Wild villain at a 1-2 table I have AQo

epokertable.netepokertable.net Red Chipper Posts: 25 ✭✭
2nd orbit at the table, I recognize a 2 of the players. The main villain is the table loudmouth. He knows one of the regs I recognize. Villain clearly wants to outplay everyone. I'm on the CO w/ 100bbs. Villain has me covered, but not by much.

Villain is UTG and opens to 15 (7.5 bbs), the 2 regs and an unknown call. One reg is solid, the other is passive/tight. The passive tight doesn't 3b AA. Not to be tricky, but just wants to see a safe flop. I'm in the CO w/ AQo. I want to 3b, but feel like this is a call or all in situation? If I pot it, its going to about 90 so its almost 1/2 my stack. So might as well go all in.

I run into this situation all the time, and not sure how to handle it. What do you guys do when people are opening big and people limp and you have a good not great hand?

I called and folded to on a flop of 9 high. Villain 3/4 potted it and took it down. He flipped his cards and showed 2nd pair w/ like 64s.

I didn't have a great read on the Villain at this point, and the passive reg had me worried he might have not 3b a big hand. After a couple hours of getting a read on the villain I would have shoved in the situation. Do you think it is correct to just shove here?

Thanks in advance.

Comments

  • MnpokerMnpoker Red Chipper Posts: 139 ✭✭
    I am an aggressive player so I would shove. First it is going to take post flop aggression away from V and now instead of him putting you in a tough spot (like he did with junk) you get to put him in a tough spot. The added positive is by doing it a few times you will slow him down. You need to decide what is right for you and your style but it will take aggression to rain in V
  • RedRed Red Chipper Posts: 2,354 ✭✭✭✭
    Shoving preflop ist a mistake. We have an ok-hand, not a great or premium one. Against a strong (?) EP open range and a tight-passive with a 0% 3bet range, this doesn't sound that good to be +EV. Plus this doesn't take in account some spazzy V which would call with meh PP or marginal broadways. Sounds at best like a barely +EV high variance play.
    Don't be a spewy monkey :-)

    You but have position on everybody. You should call an play postflop. You've nice IO if you hit (esp. if V is wild/overly aggro) ; and can float often if you expect him to c-bet too often (aka with too many / too weak hands).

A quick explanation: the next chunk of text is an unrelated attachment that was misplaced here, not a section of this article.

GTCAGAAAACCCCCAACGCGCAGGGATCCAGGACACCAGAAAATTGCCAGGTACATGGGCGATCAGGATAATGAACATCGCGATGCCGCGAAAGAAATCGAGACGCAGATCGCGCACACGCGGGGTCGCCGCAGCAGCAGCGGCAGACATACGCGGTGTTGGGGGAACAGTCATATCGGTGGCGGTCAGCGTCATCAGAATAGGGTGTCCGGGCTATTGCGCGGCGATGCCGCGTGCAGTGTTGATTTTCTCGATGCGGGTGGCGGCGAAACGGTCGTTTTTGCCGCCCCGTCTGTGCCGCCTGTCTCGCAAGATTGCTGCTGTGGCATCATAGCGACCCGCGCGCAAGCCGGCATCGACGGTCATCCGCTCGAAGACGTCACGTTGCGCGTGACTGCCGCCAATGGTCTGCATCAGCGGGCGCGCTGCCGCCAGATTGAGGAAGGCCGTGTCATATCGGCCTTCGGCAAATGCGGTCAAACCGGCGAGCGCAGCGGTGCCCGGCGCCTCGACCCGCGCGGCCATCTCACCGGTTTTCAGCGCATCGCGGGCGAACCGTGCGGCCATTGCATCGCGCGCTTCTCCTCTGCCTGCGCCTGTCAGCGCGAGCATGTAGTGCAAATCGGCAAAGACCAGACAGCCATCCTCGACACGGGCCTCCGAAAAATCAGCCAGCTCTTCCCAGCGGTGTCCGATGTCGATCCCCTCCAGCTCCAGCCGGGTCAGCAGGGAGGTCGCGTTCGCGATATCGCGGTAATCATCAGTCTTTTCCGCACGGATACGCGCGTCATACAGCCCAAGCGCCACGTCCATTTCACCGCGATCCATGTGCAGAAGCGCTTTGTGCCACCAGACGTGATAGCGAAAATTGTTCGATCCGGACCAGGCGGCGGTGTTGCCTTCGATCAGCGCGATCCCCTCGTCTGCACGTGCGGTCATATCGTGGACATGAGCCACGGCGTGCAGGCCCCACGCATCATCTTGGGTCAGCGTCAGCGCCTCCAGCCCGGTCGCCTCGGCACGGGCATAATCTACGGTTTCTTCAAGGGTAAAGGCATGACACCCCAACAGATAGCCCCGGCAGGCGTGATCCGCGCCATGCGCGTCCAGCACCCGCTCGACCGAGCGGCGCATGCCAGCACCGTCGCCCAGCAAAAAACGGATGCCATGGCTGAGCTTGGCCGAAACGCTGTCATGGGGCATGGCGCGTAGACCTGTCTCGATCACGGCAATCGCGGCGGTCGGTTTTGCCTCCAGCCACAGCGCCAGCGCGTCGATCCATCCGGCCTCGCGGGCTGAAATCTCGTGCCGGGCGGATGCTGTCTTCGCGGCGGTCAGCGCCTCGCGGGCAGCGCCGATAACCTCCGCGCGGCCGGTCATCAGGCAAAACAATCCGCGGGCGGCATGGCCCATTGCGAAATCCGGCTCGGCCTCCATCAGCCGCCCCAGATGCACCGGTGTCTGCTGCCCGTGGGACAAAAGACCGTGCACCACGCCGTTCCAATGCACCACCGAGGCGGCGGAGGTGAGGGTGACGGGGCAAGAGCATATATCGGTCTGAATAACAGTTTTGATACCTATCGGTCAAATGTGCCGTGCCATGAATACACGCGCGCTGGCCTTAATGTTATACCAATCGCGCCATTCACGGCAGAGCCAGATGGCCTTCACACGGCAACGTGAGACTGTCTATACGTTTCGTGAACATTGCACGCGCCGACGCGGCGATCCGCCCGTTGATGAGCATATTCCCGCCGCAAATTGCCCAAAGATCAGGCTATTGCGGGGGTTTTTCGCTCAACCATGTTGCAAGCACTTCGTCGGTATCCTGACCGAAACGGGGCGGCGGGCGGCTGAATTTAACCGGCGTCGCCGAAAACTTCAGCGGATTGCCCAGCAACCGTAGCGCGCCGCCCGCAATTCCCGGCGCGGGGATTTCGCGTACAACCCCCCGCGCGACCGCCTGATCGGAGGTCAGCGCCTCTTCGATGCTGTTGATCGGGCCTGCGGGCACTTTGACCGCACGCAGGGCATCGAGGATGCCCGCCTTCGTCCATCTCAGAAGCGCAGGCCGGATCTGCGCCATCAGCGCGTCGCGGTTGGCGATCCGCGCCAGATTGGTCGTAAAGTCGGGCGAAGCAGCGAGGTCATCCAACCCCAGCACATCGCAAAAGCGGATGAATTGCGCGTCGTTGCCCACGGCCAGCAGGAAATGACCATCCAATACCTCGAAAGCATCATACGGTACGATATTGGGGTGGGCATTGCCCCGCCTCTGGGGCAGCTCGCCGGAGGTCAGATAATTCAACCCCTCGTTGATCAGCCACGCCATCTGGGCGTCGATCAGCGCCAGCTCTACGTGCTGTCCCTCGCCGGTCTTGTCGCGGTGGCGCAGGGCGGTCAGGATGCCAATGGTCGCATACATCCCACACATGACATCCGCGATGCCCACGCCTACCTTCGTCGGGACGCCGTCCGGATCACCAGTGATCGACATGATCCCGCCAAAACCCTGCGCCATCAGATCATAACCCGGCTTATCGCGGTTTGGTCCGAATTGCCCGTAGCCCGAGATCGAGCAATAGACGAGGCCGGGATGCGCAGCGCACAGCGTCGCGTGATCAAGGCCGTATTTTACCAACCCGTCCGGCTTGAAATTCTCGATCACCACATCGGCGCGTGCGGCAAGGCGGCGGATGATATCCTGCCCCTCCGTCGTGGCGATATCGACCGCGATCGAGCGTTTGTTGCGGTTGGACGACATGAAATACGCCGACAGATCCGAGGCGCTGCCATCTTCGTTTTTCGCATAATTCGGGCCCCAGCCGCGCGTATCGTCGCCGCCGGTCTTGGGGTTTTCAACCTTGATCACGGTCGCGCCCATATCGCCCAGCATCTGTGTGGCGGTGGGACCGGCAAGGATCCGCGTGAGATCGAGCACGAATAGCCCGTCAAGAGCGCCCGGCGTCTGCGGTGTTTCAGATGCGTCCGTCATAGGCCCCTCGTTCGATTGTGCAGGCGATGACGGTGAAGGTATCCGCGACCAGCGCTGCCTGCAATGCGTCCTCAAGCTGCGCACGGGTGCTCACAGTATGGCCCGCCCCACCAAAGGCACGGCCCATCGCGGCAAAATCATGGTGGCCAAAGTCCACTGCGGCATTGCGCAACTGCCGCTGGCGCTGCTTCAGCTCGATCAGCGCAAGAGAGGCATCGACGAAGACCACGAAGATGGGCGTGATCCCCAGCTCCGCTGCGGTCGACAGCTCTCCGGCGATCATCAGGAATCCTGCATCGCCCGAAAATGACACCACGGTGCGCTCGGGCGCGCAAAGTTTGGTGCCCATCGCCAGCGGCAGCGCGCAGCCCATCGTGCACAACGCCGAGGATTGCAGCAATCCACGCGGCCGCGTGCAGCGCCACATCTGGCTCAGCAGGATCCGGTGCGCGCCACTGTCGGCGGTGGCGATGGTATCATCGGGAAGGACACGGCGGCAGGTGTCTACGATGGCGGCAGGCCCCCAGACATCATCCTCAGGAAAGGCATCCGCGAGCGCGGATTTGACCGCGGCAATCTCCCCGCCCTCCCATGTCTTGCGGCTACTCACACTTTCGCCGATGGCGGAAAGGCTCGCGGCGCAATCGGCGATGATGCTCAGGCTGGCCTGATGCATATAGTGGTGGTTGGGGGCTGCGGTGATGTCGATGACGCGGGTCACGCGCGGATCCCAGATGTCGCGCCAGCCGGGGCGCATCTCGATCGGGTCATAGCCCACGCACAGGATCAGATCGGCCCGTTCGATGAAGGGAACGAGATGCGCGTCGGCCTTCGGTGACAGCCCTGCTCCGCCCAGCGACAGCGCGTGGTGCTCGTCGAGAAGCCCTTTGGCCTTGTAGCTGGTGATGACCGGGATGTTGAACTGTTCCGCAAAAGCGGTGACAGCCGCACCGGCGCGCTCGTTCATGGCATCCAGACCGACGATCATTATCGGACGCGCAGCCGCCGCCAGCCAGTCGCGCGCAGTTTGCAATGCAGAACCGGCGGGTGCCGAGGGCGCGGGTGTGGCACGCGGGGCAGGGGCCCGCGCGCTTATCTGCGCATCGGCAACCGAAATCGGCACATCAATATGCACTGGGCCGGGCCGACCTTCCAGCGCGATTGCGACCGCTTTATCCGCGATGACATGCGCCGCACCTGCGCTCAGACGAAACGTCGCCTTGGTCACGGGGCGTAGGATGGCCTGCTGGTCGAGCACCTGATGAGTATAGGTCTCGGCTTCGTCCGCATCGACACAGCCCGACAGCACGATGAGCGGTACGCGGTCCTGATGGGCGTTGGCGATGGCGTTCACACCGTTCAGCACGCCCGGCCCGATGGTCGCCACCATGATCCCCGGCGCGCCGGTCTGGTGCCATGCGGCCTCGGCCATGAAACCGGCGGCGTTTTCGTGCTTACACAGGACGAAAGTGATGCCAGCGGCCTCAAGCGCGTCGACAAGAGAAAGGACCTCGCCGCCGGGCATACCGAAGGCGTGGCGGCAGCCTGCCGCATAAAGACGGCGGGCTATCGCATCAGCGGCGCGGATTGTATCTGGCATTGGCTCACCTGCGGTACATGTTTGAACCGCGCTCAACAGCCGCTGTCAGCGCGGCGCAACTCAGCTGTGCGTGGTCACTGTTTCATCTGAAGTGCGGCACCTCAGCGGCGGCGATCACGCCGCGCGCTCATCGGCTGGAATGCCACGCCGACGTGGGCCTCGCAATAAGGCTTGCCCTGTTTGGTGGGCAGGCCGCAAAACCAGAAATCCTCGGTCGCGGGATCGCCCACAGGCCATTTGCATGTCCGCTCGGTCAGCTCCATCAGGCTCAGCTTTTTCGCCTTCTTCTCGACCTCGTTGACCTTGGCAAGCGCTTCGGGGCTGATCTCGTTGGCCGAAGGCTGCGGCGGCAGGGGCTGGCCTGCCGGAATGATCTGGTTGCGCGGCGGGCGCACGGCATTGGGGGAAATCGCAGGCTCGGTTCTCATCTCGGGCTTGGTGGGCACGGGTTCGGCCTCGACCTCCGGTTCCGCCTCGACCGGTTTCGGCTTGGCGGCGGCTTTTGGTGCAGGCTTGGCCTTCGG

Having position against everybody is key: you can play perfectly and isolate him with his own aggro dead money.

    I'd call pre, call flop and evaluate turn depending on turn card and V's action (turn c-bet or check).
  • kytmagickytmagic Red Chipper Posts: 204 ✭✭
    I don't think shoving is an obvious mistake. In fact, I think it's very possible it's the highest EV play but also high variance of course. I'm not exactly a fan of playing a big 4-way pot with AQo even with position.

    Unless you have reason to believe EP is actually raising a tight range...
  • WassenaarWassenaar Red Chipper Posts: 48 ✭✭
    edited March 9
    This is for sure one of the most clouded PF spots I find myself in. Its difficult to make a strong suggestion of best possible line here because we have a lot to worry about.

    I guess we believe V in UTG to open unreasonably light, meaning your AQo is likely way a head of his range.

    The solid reg isn't stealing my attention as he should likely be looking to ISO the most threatening part of his range now that a 3b still doesn't need to be too big.

    Although the passive tight player surely has you crushed whenever he has called here with QQ-AA, AK. That is still a fairly small part of his range.

    Above anticipate a shove or a somewhat committing 3b. We could 3b something like 70-80 and call if V shoves (fold if passive tight comes along). If we get called by one or more opponents we'll be in an auto stack-off situation on all favorable flops. Shoving directly might make life a lot easier an is surely appealing, but will probably force more folds than a 3b would, which would be a mistake by our opponents (mostly targeting UTG).

    Flatting here PF can only be defended by the fact we have position and a somewhat idea of our opponents tendencies. But we will call $15, creating at least $78 pot. Our SPR is at best 2,2 were we're going to call anyway whenever we hit. Meaning that we'll still be likely to lose our stack whenever passive tight has the nutty part of his range.

    So I would be looking to utilize our fold equity while we have it. Which we do by 3-betting or shoving pre. None of which seem to be too bad.